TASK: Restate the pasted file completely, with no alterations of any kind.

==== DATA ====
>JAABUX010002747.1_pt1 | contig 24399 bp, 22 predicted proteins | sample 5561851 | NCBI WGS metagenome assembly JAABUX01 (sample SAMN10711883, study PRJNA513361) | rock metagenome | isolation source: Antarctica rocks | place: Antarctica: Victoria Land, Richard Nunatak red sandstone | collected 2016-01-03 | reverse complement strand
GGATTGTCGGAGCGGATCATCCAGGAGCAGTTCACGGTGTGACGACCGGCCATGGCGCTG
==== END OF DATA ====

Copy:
>JAABUX010002747.1_pt1 | contig 24399 bp, 22 predicted proteins | sample 5561851 | NCBI WGS metagenome assembly JAABUX01 (sample SAMN10711883, study PRJNA513361) | rock metagenome | isolation source: Antarctica rocks | place: Antarctica: Victoria Land, Richard Nunatak red sandstone | collected 2016-01-03 | reverse complement strand
GGATTGTCGGAGCGGATCATCCAGGAGCAGTTCACGGTGTGACGACCGGCCATGGCGCTG